Tuesday, August 29, 2006

Advice on Collecting Firearms

A frequent reader sent me an e-mail about collecting guns. I answered his e-mail and realized it was turning into a post. So after a little rewriting….

The best advice I can give a potential collector is to collect what you like. If you like military bolt action rifles, then that's an excellent place to start. On the other hand, you might like handguns, shotguns, etc. I like "mouseguns," handguns, and military firearms. Don’t forget though that a collector must specialize; even “mouseguns” is a huge field.

I tend to shoot what I collect (with a couple of exceptions) so anything I buy must be mechanically sound and not “demilled” (made inactive). I don’t want a Thompson sub machine gun with a dummy receiver no matter how many original parts they hang on it.

I select guns based on condition and originality. That is, I don't collect sporterized military rifles, but someone else might find it a fascinating field. I make sure that any gun I buy has all the parts the factory intended and no extras. Similarly, serially numbered parts must match.

In fact, the more you know about a particular gun, the easier it will be to spot problems that reduce its value or historical interest. A good set of reference books is a must. By the way, I loathe electro-penned imports marks. I own a few with these marks, but I’m not pleased.

I hope to find cartouches (inspection stamps in the wood that the Federal inspectors used before and during World War II and slightly beyond), but an arsenal rebuild might not have them. I'd rather not buy rebuilt firearms, but complete originals are not always in my price range.

Condition is important. I've picked up a few diamonds in the rough before and "rescued" them, but it takes a lot of work and it's better to buy guns in good condition in the first place. I look for a gun with a nice, bright bore with strong rifling. I want the gun to be free of rust and pitting from previous rust removal. The stocks/grips should look decent although a little wear is not a problem. The action should work and feel like it is working. That is, the bolt shouldn’t feel like you’re pulling it out of concrete, the trigger should activate the sear, etc.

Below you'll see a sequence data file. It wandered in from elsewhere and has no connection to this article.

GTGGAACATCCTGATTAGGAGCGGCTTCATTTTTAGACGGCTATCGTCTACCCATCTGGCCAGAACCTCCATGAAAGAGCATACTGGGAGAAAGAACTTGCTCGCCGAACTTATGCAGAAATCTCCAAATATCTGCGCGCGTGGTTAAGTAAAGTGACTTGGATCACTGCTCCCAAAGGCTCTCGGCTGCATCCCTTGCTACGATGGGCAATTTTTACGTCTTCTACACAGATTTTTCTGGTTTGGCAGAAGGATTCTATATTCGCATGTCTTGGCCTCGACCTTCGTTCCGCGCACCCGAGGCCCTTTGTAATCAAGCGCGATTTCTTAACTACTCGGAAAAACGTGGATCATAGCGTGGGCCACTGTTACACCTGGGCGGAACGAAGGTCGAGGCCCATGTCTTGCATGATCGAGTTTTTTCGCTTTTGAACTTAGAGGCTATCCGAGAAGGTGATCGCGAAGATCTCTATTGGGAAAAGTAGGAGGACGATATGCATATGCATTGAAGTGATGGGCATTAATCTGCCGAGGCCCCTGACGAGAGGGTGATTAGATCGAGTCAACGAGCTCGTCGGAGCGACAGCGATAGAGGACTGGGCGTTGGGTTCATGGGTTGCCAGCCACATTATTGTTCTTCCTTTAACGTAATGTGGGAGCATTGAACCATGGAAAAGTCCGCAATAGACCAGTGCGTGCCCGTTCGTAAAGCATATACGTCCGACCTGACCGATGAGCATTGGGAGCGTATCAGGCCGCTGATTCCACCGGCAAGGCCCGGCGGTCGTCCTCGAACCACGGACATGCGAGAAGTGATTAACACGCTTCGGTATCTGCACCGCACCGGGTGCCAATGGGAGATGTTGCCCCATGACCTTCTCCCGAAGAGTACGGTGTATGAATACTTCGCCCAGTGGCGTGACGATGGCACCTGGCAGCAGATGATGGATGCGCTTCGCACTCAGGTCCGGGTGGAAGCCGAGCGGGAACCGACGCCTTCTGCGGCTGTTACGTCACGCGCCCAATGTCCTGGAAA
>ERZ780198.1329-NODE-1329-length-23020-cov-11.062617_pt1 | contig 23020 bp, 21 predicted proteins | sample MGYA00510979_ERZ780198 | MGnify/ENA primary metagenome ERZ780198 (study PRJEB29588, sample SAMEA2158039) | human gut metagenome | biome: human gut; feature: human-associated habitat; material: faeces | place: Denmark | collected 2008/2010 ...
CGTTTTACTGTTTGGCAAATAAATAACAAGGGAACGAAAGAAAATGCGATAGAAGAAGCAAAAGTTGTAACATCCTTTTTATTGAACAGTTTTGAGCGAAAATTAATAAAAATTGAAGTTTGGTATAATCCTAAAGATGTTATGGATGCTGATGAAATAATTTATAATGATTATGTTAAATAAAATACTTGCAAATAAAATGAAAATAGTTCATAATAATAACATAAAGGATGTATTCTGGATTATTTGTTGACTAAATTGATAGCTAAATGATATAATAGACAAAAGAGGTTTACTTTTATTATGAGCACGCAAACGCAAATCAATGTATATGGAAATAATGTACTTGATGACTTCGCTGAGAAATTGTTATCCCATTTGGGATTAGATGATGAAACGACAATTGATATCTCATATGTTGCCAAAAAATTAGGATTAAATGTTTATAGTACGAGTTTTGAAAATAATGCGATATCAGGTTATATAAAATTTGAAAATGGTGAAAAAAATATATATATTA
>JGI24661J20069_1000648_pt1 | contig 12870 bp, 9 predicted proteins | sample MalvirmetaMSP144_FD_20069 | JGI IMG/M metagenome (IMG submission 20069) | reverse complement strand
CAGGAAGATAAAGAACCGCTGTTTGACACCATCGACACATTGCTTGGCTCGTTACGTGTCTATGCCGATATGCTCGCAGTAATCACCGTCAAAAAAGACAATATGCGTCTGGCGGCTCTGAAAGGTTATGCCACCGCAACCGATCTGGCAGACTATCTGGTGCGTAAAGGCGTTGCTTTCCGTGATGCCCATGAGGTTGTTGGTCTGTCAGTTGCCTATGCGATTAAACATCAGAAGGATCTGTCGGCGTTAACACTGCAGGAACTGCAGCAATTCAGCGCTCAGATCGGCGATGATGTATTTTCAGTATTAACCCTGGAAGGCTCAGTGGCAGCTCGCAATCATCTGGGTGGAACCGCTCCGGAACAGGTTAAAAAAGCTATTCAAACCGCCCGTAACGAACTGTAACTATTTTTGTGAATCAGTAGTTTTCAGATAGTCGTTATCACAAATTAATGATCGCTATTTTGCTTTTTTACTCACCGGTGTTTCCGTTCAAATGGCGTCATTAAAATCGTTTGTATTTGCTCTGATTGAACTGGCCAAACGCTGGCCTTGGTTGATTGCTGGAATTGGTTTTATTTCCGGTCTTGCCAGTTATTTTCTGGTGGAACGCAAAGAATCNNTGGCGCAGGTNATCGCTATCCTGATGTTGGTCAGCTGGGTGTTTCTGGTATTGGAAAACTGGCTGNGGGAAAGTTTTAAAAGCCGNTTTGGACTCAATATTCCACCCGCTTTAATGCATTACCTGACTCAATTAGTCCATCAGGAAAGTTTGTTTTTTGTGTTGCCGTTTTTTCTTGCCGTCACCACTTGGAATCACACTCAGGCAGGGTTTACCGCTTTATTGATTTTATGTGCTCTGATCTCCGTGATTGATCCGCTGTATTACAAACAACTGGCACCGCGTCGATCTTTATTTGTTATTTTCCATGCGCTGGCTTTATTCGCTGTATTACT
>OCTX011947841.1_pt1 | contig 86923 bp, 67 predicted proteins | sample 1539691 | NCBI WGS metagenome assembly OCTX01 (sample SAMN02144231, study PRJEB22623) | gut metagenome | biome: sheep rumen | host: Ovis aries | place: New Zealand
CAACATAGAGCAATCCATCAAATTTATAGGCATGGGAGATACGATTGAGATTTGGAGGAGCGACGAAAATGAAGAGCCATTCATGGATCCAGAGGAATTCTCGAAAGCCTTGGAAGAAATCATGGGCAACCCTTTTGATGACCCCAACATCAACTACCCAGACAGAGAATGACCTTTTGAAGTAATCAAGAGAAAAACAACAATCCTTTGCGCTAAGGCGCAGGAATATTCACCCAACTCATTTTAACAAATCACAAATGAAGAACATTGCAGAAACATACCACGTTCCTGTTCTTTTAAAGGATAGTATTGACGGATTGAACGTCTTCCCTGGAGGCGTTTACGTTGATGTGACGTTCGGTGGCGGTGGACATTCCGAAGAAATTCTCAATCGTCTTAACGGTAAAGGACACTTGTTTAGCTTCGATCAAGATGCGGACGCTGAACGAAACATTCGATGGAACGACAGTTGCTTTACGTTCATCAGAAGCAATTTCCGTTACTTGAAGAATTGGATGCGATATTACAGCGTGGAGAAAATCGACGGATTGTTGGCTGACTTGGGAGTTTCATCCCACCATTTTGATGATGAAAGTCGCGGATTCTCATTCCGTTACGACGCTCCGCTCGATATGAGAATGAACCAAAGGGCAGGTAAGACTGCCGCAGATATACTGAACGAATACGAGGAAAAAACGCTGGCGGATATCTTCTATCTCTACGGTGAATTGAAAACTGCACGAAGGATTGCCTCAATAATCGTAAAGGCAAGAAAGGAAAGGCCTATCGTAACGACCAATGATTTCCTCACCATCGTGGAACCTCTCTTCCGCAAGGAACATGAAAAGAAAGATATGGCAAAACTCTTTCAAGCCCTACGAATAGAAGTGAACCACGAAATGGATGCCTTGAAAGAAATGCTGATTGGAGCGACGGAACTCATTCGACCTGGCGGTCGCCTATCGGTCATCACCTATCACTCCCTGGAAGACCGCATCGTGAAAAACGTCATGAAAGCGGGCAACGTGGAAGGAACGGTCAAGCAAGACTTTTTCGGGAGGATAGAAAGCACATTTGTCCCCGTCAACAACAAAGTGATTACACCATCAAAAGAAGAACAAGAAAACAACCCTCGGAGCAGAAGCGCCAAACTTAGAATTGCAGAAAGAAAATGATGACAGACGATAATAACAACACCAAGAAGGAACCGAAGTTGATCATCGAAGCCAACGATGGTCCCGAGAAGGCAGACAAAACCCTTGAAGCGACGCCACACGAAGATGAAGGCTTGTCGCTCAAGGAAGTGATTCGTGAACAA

As far as preservation, a lot of military guns will come coated in cosmoline and it takes a lot of work to get it all off. Once you have the cosmoline off, there’s still dirt and grime to worry about. Be careful of using solvents like turpentine or alcohol. You could wreak a sporting arm's finish quickly and not really help a military gun’s finish (usually linseed oil rubbed into the wood). Because I want to keep the gun as original as possible, I don’t refinish my guns (I made an exception for my M1 Garand that didn’t have an original finish).

Inspect for active rust. If you find any, you'll need to remove it with dental picks or similar tools, but go slow and don’t scratch the non-affected area. Once cleaned, I usually apply a thin film of CLP BreakFree to the metal and I've been known to rub a silicone cloth over the wood and metal as a rust preventive.

Guns should be stored in a reasonably dry environment. If you use a gun safe, the sealed interior becomes a micro-environment and it can get humid in there. You'll probably need a dehumidifier or drying agent in the safe.

There may be a time when you want to sell a gun from your collection. Be careful because it's easier to break the law when you sell than when you buy. For instance, you can’t sell a handgun to someone who doesn’t live in your state (there are exceptions for Curios and Relics if you and/or the buyer are licensed depending on the circumstances).

Guns tend to hold their value over time and if you keep them long enough, you can make a profit. But, you can't sell them in such a way that means you're "in the business" of selling guns (i.e., selling a lot at once). Selling them on consignment through a gun store is a good idea although it'll reduce the amount you'll make from the sell. Still, it beats having the ATF knock down your door at 4:00 am. I don’t like giving that advice, but it’s a reality in today’s world.

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